## Lights off

Looking for another puzzle i found the lights off problem at codechef. Wolfram math world suggests a novel approach for solving it. At the core is a linear equations solver. The LinearEqSolver at hackage provides this functionallity for haskell.

The package LinearEqSolver is actually a wrapper that uses external libraries;

`Z3`

,`CVC4`

, and`MathSAT`

. I used CVC4 which I downloaded here and installed.

Equipped with a fine solver like this, all we need to do is to construct the matrix in the equation . Each row in M is a binary matrix Aij which represents the positions of the board that are flipped if the position i,j is pressed. This is the code that constructs Aij:

indices n = [(i,j) | i <- [0..n-1], j <- [0..n-1]] makeA n i j = map f (indices n) where f (i',j') = case (abs(i'-i),abs(j'-j)) of (0,0) -> 1 (1,0) -> 1 (0,1) -> 1 _ -> 0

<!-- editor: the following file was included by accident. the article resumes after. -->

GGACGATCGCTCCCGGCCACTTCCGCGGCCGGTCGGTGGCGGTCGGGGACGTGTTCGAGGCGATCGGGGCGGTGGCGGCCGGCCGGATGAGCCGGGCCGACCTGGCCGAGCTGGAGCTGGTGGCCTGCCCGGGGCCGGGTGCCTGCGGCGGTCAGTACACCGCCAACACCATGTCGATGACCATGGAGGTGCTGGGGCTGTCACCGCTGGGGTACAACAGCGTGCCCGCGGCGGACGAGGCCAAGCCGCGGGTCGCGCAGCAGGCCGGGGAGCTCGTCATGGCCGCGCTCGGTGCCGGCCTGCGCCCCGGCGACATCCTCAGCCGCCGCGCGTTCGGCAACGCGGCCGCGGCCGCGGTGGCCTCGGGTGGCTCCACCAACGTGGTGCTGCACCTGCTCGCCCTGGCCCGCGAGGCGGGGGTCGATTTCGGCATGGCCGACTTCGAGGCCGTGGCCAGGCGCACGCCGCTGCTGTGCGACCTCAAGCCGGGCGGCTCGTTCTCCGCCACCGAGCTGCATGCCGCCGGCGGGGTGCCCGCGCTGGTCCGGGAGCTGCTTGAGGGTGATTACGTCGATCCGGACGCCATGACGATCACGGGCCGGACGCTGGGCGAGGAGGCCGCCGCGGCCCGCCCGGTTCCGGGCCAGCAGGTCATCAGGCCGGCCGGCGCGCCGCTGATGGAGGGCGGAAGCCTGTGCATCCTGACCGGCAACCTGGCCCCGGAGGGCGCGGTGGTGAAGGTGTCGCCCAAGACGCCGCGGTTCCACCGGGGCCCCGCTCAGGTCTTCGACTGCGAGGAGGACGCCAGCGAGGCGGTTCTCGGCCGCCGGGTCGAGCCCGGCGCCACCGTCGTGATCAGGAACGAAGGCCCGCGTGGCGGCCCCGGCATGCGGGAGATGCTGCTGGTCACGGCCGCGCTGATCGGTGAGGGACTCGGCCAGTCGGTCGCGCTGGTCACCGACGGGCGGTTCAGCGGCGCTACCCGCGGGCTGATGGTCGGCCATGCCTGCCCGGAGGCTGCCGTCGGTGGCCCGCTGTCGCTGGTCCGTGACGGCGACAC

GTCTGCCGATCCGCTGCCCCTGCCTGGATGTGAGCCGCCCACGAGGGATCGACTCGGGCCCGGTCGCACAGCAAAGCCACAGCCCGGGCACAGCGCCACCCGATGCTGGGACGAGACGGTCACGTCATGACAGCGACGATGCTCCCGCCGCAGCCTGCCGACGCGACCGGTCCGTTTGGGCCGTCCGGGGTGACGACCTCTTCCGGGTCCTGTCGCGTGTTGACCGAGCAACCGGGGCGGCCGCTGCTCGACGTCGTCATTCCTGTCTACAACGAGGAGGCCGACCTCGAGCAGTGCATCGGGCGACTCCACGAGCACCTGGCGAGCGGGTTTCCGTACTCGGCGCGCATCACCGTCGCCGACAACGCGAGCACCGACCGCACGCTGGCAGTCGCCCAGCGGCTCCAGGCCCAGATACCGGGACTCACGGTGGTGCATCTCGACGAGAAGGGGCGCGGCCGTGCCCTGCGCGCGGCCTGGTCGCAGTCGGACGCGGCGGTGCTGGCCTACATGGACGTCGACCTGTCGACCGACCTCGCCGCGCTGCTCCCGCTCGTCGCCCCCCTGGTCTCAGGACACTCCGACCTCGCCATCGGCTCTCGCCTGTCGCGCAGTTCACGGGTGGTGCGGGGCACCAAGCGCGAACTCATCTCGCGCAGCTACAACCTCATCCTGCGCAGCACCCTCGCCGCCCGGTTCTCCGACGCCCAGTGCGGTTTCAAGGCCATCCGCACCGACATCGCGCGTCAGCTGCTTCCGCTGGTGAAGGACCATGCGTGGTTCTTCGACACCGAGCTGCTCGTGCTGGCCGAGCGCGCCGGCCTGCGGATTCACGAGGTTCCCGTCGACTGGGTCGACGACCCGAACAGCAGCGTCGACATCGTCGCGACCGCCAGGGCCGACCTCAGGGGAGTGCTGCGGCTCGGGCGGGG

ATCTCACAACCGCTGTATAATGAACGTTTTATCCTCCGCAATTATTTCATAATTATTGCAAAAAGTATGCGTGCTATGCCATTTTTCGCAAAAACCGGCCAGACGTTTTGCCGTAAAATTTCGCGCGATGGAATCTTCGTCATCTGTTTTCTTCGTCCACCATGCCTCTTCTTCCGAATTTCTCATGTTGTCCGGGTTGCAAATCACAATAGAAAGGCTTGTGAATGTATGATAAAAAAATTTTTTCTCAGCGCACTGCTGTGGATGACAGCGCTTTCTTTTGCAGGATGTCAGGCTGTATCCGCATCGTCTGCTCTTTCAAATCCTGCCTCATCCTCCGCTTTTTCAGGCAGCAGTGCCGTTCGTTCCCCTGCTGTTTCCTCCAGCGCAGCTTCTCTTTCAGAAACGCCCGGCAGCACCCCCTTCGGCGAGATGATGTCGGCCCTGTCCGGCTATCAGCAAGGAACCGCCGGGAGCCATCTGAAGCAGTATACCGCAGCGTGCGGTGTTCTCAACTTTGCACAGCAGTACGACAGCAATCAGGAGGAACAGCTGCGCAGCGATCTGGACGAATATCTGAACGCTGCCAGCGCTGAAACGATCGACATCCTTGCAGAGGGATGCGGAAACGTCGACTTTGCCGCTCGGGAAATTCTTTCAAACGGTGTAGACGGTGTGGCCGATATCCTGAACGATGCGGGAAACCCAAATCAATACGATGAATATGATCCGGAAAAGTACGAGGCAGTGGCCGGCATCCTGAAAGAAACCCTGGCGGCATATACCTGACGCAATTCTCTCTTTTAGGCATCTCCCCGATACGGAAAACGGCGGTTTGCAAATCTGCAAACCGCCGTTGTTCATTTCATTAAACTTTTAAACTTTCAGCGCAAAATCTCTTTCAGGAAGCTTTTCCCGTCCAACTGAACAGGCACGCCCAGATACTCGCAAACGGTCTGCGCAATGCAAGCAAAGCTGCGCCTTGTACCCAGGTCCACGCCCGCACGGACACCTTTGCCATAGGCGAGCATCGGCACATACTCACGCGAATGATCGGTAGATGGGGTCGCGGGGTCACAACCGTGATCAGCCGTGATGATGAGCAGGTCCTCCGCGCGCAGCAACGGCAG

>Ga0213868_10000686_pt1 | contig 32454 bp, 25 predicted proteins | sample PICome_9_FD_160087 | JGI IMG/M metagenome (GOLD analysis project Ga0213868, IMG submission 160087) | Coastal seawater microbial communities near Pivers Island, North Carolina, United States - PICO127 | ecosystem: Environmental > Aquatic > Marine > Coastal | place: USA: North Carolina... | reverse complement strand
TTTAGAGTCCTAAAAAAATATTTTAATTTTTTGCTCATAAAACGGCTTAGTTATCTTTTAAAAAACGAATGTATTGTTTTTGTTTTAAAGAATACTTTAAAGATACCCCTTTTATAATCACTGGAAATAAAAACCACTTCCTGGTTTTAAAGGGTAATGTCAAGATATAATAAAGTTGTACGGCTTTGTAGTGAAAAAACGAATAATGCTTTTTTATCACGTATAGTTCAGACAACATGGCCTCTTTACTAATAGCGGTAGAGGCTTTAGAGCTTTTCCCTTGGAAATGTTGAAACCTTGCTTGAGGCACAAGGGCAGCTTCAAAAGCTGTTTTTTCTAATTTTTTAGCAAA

Using this code we can then construct M:

makeM n = map (-2:) (makeM' n) where makeM' n = map (uncurry (makeA n)) (indices n)

Note that this code adds an extra column filled with -2. The reason for this is that we are solving a system of linear equations modulo 2. The transformation from modulo to an ordinary lineary equation problem is given here.

Now we can wrap everything up into a solver function.

solve n b = do s <- solve' n b case s of Just x -> return $ map (\x -> mod x 2) $ tail $ x _ -> return [] where solve' n b = solveIntegerLinearEqs CVC4 (makeM n) b

Testing the problem give at wolfram math world

test = solve 3 board where board = [0,1,0,1,1,0,0,1,1]

yields [1,1,1,0,0,0,0,0,1] which is also the solution presented at wolfram.